After Tanner went under for her lumbar puncture, I stood in the hallway and talked with one of the staff members about how conflicted I felt about all of this. Sara had given Tanner two gifts from the hospital and told her how proud they all were of her and how brave she had been. We felt Dr. Mixon and Carrie’s absence. These are the people who had walked this whole journey with us and they were not there for the end. Sara told me that she had orchestrated big celebrations for the first six kids who had gone off treatment when she started working at Vandy. They had made signs, sang songs and celebrated No Mo Chemo in style. All six kids relapsed… all six. And Sara realized that you can never promise a kid that it’s their last dose of chemo. You can celebrate their courage and be proud of them, but you can’t tell them it’s the last time. Wow.

While Tanner was under, John went down to the gift shop and bought her a stuffed monkey and a balloon for both she and Jake, who was home with his grandmother. When we left the hospital, they were waiting in the car for her and she was thrilled and seemed to relax and be a bit more celebratory now that the LP was finished.

But, still, she is reserved about all of this. When I point out on the calendar how few days she has left, she smiles, but it is fleeting. She seems afraid, which I can identify with completely. It’s terrifying to know that if there is one rogue cell left in her body, it will now be free to go crazy and start this whole awful process over again. I literally have nightmares about having to tell her we have to start chemo again.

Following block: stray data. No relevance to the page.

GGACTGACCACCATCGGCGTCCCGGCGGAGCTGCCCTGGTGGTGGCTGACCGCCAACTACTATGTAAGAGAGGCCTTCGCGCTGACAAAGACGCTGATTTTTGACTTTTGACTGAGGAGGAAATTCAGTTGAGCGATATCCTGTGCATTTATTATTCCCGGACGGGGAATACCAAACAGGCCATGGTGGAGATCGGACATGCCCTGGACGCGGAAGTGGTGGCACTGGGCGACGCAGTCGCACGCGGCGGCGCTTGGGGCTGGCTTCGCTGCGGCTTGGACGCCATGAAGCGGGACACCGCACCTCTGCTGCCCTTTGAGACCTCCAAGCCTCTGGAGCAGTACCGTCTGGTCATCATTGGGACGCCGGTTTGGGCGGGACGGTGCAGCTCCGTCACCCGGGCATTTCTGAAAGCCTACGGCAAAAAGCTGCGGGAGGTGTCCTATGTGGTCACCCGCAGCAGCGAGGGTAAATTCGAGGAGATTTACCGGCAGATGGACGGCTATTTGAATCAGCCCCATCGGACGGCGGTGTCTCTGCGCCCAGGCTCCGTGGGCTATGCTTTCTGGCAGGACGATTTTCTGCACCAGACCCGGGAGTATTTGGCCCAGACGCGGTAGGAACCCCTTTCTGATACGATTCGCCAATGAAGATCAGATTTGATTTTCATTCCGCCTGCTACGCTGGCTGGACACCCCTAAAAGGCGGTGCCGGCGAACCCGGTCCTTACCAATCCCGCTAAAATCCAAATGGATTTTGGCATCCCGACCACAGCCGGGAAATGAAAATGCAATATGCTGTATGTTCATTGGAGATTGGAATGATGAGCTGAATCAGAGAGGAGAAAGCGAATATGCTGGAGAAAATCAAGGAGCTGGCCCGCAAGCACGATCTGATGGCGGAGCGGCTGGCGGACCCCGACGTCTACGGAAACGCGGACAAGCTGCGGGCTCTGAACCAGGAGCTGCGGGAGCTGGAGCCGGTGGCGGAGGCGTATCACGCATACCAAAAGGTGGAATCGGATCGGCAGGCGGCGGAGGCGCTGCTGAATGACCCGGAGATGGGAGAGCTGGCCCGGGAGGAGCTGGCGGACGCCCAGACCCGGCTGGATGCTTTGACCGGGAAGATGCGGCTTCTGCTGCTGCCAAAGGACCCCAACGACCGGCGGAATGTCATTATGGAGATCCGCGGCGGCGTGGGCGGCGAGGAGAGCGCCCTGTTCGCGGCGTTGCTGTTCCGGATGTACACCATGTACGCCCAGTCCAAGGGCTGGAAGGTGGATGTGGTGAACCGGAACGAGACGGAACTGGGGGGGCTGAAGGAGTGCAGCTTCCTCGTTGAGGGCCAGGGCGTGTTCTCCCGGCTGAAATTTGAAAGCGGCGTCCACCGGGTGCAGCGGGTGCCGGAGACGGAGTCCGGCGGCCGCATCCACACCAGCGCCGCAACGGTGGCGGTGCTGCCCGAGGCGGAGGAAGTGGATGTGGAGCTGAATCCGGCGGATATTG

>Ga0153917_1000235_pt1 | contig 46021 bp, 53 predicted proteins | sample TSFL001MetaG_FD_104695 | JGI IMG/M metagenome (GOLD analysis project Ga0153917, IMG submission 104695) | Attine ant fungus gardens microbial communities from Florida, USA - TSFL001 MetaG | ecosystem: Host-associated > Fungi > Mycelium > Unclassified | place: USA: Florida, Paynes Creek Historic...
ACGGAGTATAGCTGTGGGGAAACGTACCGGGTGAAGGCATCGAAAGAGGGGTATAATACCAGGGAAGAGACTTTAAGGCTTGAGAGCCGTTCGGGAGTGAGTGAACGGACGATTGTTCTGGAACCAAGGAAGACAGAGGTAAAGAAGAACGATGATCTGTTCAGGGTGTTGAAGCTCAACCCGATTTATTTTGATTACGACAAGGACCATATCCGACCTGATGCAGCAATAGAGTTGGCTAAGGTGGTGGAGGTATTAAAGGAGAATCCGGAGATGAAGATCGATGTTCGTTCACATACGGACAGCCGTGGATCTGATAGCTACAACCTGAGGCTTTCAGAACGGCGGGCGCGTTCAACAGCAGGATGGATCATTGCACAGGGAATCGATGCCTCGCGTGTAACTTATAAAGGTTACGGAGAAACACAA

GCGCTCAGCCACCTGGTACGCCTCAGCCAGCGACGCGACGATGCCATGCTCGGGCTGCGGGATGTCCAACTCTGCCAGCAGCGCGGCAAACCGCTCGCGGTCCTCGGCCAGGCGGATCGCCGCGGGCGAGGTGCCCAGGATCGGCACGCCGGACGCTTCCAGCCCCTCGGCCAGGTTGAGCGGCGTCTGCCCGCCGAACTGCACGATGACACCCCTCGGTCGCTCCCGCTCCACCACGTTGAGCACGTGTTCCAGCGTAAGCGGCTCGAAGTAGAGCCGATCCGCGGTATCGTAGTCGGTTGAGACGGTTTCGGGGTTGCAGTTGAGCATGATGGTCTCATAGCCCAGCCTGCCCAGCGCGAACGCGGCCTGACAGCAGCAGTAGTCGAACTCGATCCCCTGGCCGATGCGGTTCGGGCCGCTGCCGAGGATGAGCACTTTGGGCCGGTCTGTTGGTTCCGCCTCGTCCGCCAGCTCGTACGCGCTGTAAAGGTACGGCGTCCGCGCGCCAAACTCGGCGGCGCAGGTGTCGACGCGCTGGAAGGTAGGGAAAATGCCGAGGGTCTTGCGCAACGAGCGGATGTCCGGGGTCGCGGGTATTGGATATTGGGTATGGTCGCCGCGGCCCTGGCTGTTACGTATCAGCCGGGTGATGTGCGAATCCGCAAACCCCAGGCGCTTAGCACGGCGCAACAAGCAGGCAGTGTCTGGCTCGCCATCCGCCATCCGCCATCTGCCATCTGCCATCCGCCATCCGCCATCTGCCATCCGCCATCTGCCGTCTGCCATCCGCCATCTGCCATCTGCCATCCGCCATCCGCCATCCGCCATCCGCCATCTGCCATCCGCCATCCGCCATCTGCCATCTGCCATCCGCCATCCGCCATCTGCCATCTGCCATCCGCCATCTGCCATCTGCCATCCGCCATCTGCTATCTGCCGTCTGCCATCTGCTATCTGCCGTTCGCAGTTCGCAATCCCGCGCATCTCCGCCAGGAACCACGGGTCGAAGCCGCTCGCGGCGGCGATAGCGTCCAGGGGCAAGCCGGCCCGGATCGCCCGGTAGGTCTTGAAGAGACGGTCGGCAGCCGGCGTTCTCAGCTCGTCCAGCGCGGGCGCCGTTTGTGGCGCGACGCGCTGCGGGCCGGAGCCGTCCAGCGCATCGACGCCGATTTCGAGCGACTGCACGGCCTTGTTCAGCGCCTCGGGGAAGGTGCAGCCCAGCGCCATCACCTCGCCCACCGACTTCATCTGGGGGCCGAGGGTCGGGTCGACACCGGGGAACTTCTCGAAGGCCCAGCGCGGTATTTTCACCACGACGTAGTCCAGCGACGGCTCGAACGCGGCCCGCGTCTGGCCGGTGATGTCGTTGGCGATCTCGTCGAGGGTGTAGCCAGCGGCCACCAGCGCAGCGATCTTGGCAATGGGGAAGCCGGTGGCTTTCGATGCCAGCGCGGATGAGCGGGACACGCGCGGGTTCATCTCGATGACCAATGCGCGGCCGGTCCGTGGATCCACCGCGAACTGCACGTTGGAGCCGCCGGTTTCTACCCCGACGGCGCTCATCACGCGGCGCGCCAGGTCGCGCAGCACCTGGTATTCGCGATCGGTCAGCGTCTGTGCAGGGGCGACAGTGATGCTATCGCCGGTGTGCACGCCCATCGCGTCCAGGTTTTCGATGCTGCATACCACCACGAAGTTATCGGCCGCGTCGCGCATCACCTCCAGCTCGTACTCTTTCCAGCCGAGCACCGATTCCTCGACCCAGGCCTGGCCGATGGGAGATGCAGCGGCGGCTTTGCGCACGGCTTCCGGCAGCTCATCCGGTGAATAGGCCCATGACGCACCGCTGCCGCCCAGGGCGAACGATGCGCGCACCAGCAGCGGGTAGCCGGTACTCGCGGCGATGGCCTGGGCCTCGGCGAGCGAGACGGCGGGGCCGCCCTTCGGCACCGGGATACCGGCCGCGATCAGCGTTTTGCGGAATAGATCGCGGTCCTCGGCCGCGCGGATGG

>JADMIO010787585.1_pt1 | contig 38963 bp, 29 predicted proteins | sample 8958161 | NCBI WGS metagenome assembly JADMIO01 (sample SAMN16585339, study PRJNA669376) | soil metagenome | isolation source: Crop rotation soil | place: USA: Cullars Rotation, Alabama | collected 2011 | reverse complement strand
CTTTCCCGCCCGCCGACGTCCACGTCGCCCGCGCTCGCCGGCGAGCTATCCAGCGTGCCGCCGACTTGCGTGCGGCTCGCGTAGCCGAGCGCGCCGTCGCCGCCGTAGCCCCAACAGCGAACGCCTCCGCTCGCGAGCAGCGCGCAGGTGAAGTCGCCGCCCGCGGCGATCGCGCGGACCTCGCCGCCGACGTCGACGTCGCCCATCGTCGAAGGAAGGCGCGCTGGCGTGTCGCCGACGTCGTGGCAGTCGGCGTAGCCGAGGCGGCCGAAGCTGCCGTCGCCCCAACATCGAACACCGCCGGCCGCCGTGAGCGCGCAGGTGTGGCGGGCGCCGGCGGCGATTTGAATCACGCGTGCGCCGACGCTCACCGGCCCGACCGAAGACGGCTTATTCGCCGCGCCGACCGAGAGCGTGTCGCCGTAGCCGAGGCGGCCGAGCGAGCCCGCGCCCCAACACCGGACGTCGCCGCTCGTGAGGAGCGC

The chemo is a safety net, and now we have to learn to live without it… just like we had to learn to live with it.

I am constantly amazed by how difficult this journey continues to be, on so many levels. In the midst of the last few weeks, we have had some deep conversations and made some hard decisions. Tanner decided she didn’t want to return to her beloved Moore Elementary School, but instead go to school with her neighborhood friends at Winstead. A hard decision because the kids and teachers and staff at Moore have been like family. I think it’s a good sign that she’s so confident about attending Winstead, though. We went last week and toured the school, met the principal and enrolled her. We will miss Moore, but look forward to getting to know everyone at Winstead.